What is Emotional Regulation?

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Emotional regulation is a term used to explain how someone manages or controls their emotional responses to situations in a positive way.

For children, it’s about how they learn to deal with difficult emotions, control their impulses and calm themselves down. It’s also about how they learn socially acceptable ways to respond to emotions and prevent them from becoming dysregulated (unable to regulate their emotions).

Children learn how to regulate themselves from their parents and caregivers through a process called co-regulation. This is when a person feeds off the regulation state of those around them (like sponges). Children with sensory differences may often rely on those around them to help them to regulate or to maintain a state of regulation.

We are not born with the ability to self-regulate. This skill is learned over many years, and it changes as we get older into adulthood. As parents, you can demonstrate and model your own self-regulation through this process of co-regulation.

What can I do as a parent if my child has difficulty regulating emotions?


  • Accept your child’s emotions and emotional responses: Emotional outbursts are a normal part of development and are not intentional attempts to make parenting difficult. By having patience and ‘tuning in’ to your child’s emotional states, you can help them tolerate emotional tension.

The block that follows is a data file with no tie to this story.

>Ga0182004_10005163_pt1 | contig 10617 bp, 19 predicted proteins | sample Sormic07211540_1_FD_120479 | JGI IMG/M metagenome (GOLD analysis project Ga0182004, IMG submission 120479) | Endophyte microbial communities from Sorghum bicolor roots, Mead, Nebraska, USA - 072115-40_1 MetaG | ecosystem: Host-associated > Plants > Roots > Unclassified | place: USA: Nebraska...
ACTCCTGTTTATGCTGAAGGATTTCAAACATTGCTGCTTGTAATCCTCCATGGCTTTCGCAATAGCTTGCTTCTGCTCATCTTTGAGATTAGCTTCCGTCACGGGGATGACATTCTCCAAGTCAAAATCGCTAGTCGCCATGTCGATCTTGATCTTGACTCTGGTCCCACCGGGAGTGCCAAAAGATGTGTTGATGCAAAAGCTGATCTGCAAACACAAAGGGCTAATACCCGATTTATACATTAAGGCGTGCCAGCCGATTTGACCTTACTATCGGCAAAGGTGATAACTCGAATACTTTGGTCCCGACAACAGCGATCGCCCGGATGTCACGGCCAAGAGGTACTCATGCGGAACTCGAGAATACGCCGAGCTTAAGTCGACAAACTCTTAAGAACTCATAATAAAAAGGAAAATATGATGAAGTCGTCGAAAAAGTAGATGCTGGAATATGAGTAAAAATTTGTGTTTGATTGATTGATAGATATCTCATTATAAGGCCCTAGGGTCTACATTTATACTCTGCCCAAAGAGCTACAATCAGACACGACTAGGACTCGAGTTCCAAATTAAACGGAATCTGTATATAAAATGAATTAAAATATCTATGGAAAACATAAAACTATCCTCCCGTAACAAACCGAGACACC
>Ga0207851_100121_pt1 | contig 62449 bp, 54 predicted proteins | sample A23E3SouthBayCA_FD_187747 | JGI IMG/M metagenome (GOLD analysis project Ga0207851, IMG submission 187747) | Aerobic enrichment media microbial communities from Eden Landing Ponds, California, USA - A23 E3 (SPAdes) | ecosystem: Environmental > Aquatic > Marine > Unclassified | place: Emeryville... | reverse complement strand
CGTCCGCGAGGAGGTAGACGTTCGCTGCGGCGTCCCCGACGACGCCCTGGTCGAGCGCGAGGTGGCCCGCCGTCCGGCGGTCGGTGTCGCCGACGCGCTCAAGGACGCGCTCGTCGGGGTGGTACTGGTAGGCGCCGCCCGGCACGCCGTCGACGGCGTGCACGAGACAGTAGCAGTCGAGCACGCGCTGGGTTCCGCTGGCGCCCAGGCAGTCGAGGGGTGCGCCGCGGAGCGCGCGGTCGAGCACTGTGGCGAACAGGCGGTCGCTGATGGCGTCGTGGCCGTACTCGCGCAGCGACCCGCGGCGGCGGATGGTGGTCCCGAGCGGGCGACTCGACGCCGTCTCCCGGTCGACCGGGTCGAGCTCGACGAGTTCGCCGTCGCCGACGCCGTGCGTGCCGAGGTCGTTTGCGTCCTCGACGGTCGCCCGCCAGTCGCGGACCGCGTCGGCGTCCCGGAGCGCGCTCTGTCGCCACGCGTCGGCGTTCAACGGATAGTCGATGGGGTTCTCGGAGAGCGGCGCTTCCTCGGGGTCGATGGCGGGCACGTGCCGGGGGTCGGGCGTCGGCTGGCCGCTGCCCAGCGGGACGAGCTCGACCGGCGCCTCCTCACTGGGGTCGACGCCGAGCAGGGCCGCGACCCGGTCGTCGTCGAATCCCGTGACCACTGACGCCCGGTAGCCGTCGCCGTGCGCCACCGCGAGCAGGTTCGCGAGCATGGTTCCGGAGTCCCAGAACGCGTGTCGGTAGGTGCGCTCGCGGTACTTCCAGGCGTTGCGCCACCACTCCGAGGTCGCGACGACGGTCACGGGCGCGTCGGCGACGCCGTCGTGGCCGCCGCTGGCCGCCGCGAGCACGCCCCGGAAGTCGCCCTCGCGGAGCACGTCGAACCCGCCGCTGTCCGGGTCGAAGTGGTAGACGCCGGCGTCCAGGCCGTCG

• Appropriate expression of negative feelings: All feelings are okay and normal. Negative feelings can be put into words and children can be praised when they do this in appropriate ways.

  • Encourage children to talk about feelings and avoid directives about feelings: Avoid statements such as ‘Don’t be sad’. Instead label the child’s feelings accurately and encourage the child to talk about the emotion, such as ‘I see you are sad about that, tell me about it’.


  • Model emotional regulation: Children are likely to imitate your example. Be aware of how you handle your own emotions and model the behaviour you would like your child to exhibit. It is also important to stay calm yourself when your child’s emotional responses are escalating.

  • Talk about your own feelings: Parents who frequently use the language of emotions to talk about their own emotional states are providing a powerful mechanism for emotional regulation.


  • Teach children positive self-talk about the event: Teach children to tell themselves thoughts which calm them down such as ‘everyone makes mistakes’, ‘I can handle this’ and ‘It was an accident’.

  • Teach problem solving: Teach children to generate several solutions to a problem and then select one based on their pros and cons.

  • Help children recognise ‘early warning signs’: Teach the child to recognise the warning signs of an emotional outburst such as grumbling or feeling irritated etc. If your child can talk about their feelings at this stage, it can help avoid escalation.

  • Help children with transitions: Plan ahead for the daily schedule and give verbal warnings five to ten minutes before transitions. A visual schedule may help to show the order of different activities.


  • Practice calming relaxation techniques: Practice strategies that can help your child to calm such as the ‘Turtle Technique’ which involves imagining that he or she is retreating into his shell, taking three deep breaths and saying ‘calm down, take deep breaths’. The child can imagine they are ‘pushing’ the air into their arms and legs to relax their muscles.

Be Consistent

  • Provide a stable and consistent environment: Consistent limit setting, clear household rules and predictable routines help children know what to expect.

  • Remember the basics: Don’t forget to ensure sufficient sleep, appropriate die, exercise and engaging activities.